On July 23, 2012, J.W. Pepper hosted Summer Sing, a choral music reading session in the company’s corporate headquarters in Pennsylvania. While reading sessions are a standard practice for Pepper, inviting musicians into the corporate location for such an event was a first, and as the hundred-plus attendees of the sessions will attest, a great success.
With all the on-line media options available to directors in order to preview music, some might question the value of attending a live event over simply searching and listening via the internet. So what do attendees and organizers see as the benefits of attending a live reading session, as opposed to listening to recordings at home, church, or school?
Live Events Display a Clinician’s Perspective
Individuals who deliver the content of live reading sessions are typically composers and performers in the genre of music they are presenting, and hearing the live input of these experts in their field proves a valuable resource to session attendees. Clinicians at the Pennsylvania Summer Sing offered attendees not only a look at a vast array of new pieces for school and church use, but also offered their suggestions on the application of the pieces they presented—whether songs would be good for graduation, advent, or competition, for example. Lloyd Larson, who presented materials at the church choral segment, continually referenced the events on the church calendar and related the songs he presented to this ever-present definer of church repertoire.
Additionally, the clinicians at the event also gave pointers on the effective performance of the pieces in the read-through. Clinician Greg Gilpin made specific mention of what sort of expression directors might seek from their performers to increase a song’s effectiveness, or even what sort of props might make a whimsical song more fun for the group and the audience. Such tips can prove a valuable fresh perspective for directors looking for ways to enhance their programs.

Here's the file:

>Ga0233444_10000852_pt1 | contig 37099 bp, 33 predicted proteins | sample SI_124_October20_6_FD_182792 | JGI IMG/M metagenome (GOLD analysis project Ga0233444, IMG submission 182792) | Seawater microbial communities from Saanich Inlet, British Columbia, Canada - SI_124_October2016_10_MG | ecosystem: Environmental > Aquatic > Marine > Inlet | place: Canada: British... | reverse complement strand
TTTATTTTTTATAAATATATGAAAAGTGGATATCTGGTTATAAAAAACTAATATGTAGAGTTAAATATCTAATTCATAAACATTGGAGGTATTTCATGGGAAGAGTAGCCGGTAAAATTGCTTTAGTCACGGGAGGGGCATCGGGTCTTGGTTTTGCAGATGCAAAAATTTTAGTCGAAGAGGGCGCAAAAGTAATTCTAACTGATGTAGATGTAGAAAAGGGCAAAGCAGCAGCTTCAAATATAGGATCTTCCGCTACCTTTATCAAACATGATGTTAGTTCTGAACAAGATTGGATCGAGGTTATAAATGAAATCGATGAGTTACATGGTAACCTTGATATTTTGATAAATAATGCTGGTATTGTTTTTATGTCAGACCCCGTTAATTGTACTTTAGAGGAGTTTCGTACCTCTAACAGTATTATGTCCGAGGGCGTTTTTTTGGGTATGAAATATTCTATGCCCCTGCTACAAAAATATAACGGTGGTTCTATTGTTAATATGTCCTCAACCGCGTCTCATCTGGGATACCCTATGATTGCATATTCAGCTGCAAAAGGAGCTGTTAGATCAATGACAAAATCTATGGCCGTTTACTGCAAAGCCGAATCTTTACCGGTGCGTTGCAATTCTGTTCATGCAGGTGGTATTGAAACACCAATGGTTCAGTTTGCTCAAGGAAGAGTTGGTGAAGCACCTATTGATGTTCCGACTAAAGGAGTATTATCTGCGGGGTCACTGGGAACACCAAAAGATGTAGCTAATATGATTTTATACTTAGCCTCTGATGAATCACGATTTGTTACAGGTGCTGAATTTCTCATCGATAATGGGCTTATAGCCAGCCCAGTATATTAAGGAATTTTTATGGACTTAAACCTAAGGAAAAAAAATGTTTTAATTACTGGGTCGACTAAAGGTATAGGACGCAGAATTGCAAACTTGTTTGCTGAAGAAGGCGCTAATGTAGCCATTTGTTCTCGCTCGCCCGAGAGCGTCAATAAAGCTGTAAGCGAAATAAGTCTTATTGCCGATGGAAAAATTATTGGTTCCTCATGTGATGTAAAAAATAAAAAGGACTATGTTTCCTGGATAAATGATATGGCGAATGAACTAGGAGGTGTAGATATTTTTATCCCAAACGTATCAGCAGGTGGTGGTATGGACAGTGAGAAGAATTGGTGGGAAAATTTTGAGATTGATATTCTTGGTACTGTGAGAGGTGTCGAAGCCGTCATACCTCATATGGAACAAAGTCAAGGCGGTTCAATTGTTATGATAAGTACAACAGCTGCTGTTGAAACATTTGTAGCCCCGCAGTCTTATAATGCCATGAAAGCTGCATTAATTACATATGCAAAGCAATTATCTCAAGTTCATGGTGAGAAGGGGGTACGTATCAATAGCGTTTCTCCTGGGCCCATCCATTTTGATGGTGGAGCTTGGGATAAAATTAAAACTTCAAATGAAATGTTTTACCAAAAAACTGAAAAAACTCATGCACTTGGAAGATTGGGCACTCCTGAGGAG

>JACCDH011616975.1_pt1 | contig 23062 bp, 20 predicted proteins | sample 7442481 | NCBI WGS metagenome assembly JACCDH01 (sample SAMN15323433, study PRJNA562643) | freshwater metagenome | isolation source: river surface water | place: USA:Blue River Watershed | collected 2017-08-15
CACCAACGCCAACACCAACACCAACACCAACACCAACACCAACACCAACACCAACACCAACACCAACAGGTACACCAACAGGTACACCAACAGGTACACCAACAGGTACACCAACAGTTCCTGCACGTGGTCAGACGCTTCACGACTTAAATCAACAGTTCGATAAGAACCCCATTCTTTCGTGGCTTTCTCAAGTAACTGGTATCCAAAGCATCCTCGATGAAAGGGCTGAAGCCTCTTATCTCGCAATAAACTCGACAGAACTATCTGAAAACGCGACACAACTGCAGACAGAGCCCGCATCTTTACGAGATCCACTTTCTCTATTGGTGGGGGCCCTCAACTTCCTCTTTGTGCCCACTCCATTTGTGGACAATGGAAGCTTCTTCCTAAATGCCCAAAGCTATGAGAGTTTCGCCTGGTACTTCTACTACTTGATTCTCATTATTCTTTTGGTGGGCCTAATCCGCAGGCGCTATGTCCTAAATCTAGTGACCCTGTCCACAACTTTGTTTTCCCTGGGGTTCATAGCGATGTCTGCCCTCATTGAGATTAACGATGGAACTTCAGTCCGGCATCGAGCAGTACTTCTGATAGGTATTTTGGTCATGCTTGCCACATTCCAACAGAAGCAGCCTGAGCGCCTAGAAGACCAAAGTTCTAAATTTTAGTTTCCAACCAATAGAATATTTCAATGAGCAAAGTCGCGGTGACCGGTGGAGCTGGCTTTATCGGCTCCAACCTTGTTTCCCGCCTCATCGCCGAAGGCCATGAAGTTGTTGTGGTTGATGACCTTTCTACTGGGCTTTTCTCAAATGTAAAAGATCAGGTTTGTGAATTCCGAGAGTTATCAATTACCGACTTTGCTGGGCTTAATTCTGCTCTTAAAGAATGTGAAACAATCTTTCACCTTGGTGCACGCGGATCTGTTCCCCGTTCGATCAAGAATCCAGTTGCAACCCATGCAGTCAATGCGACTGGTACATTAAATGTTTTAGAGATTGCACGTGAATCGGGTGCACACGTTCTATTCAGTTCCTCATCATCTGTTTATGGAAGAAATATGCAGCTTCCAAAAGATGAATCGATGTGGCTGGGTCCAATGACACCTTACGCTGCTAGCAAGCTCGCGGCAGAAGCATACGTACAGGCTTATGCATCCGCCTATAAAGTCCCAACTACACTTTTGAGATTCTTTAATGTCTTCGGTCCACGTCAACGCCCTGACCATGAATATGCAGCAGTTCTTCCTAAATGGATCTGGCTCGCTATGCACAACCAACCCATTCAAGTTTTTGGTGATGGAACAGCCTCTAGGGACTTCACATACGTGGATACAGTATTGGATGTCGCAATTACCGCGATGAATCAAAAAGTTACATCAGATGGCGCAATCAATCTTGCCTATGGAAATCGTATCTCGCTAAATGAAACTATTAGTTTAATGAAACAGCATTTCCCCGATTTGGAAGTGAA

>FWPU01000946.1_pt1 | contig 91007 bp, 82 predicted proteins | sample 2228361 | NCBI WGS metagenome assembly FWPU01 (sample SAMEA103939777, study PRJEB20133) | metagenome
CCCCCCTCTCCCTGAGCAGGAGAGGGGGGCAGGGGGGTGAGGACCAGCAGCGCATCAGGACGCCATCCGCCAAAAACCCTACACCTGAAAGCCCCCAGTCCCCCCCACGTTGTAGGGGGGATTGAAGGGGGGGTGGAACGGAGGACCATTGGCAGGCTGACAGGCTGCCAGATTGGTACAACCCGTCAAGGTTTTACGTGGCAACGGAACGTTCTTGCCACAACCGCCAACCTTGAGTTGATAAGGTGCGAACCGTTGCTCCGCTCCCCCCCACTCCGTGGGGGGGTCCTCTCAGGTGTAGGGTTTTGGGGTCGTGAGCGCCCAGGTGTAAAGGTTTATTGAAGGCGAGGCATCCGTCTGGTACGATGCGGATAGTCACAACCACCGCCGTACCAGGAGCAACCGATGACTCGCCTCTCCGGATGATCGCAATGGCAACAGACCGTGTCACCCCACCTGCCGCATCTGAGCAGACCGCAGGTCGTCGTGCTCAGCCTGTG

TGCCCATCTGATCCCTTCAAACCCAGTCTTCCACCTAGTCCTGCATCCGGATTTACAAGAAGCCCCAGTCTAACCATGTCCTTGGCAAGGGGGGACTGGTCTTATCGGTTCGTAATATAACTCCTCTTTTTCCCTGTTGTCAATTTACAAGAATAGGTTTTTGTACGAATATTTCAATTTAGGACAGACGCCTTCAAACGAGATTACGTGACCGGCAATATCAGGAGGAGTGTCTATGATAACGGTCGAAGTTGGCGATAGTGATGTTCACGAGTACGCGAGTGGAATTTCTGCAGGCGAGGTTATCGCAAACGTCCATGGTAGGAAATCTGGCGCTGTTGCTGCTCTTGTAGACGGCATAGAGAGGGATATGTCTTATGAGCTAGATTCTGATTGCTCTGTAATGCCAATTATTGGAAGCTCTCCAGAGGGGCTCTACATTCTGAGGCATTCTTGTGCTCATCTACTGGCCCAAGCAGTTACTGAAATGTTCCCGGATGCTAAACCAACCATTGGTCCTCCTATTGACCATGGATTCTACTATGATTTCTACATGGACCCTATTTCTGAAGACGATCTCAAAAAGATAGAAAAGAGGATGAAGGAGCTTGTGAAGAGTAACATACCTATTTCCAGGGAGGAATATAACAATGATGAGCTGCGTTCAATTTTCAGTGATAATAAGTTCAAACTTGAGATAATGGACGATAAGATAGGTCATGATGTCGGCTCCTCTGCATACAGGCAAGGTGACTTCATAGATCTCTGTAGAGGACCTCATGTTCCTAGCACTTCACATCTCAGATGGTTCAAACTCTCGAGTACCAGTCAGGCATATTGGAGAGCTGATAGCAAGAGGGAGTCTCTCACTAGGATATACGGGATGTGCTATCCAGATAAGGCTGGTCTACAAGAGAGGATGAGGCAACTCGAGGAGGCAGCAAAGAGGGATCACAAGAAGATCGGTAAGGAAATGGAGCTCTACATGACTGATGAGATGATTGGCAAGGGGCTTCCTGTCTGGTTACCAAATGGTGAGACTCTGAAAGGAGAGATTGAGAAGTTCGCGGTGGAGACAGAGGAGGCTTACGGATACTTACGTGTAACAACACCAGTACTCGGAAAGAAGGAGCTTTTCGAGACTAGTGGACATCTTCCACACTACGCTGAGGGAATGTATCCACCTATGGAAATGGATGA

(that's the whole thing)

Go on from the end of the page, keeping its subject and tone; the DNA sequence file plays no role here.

In Person, Composers are Real People Too
The opportunity for personal connection to the individuals behind the names printed on the front of choral octavos provides a real value point to those who attend live reading events. Most composers of church and academic music have stood in the shoes of the everyday school or church choral director. They understand the challenges directors face, can sympathize and even joke about those tricky scenarios, and offer a rapport between the music publishing industry and those who depend upon it for repertoire. A clinician’s dedication to helping teachers and directors provide a quality musical experience to those under their direction resonates deeply with those who attend their sessions. A feeling of kindred spirit goes a long way in encouraging musicians and reminding them why they do what they do, even when challenges arise. This kind of personal connection can’t be duplicated by simply shopping alone.
Directors are Still Performers at Heart
While teaching music and seeing students or ensemble members grow and achieve is rewarding in itself, there’s nothing quite like being part of the music. At a reading session, attendees get an additional level of perspective on the accessibility of a piece by reading and singing it themselves. And since the attendees of reading sessions tend to be seasoned musicians themselves, directors enjoy the opportunity to sing with a strong and musically attentive ensemble. Sometimes it’s nice to step back and remember what it’s like to simply be part of the music, rather than being the one responsible for holding it all together. Sight-reading in a room of a hundred like-minded singers certainly beats humming along with a studio recording.
J.W. Pepper sponsors dozens of reading sessions and events all over the country throughout the year. Directors who have never attended such a session might consider the benefits attendance could have to their organizations. After all, music is rarely a solitary endeavor. How better to appreciate and experience new ideas for an ensemble than in enthusiastic company?
For a full listing of Pepper’s upcoming events, visit http://www.jwpepper.com/, and click on the events calendar link, which you will also find here. Viewers can also watch recorded sessions of Summer Sing, coming soon to J.W. Pepper’s YouTube channel.